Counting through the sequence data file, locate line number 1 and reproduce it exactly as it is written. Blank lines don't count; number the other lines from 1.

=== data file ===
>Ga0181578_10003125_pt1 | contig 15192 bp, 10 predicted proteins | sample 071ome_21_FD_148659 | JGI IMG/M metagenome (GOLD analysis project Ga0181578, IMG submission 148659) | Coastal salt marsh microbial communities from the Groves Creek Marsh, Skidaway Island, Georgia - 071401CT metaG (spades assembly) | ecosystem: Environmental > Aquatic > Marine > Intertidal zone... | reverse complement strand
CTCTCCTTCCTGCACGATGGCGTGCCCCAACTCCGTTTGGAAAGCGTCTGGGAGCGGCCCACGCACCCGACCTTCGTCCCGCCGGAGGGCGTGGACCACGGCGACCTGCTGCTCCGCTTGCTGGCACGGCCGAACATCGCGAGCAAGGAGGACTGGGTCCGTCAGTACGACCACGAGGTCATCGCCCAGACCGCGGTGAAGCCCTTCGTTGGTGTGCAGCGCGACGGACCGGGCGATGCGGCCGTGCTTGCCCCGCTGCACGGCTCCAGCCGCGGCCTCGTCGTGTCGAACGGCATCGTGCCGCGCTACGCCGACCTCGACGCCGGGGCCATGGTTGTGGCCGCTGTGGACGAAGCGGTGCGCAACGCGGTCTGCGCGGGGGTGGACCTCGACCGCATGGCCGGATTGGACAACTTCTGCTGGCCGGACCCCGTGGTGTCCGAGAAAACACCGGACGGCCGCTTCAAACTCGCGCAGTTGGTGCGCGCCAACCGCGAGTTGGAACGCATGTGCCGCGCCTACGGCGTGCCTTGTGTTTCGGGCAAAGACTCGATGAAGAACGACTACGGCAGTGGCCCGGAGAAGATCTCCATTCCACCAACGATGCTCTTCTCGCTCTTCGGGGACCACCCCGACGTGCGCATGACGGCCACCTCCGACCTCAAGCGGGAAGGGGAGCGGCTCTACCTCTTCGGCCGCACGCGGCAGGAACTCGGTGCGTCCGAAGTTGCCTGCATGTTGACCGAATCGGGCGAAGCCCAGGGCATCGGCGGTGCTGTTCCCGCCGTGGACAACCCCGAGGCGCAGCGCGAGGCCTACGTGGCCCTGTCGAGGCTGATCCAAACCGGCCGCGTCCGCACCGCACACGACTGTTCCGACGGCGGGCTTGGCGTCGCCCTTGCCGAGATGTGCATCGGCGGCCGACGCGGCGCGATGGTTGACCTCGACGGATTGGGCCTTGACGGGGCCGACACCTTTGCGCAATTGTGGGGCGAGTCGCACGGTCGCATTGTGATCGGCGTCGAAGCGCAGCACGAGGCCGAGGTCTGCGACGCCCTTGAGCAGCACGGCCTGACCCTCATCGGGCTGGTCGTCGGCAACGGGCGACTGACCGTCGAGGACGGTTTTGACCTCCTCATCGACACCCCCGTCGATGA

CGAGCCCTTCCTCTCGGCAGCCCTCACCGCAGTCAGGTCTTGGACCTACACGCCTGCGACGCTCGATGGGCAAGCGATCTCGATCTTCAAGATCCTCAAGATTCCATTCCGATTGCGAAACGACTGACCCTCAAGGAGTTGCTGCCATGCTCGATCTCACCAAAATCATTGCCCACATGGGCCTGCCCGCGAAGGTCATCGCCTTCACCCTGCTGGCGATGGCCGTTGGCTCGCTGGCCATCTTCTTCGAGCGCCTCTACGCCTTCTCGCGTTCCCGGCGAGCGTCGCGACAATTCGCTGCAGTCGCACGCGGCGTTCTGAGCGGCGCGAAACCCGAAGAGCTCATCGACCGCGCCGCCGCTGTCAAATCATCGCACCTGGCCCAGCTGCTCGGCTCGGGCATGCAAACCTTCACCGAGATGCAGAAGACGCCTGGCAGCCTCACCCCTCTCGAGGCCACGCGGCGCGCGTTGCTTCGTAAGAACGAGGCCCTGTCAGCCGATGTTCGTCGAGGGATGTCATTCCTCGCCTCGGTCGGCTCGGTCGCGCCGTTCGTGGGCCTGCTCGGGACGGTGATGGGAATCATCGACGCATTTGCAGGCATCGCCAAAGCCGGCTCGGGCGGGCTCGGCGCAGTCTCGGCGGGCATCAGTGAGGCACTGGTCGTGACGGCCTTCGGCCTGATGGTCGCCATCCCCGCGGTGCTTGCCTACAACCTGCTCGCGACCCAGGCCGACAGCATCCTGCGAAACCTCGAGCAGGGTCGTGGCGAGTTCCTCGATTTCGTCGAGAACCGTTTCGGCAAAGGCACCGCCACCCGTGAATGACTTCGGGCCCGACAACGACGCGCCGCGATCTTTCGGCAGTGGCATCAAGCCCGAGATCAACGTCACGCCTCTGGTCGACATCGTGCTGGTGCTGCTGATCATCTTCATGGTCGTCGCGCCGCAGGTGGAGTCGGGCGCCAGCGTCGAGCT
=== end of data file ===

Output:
>Ga0181578_10003125_pt1 | contig 15192 bp, 10 predicted proteins | sample 071ome_21_FD_148659 | JGI IMG/M metagenome (GOLD analysis project Ga0181578, IMG submission 148659) | Coastal salt marsh microbial communities from the Groves Creek Marsh, Skidaway Island, Georgia - 071401CT metaG (spades assembly) | ecosystem: Environmental > Aquatic > Marine > Intertidal zone... | reverse complement strand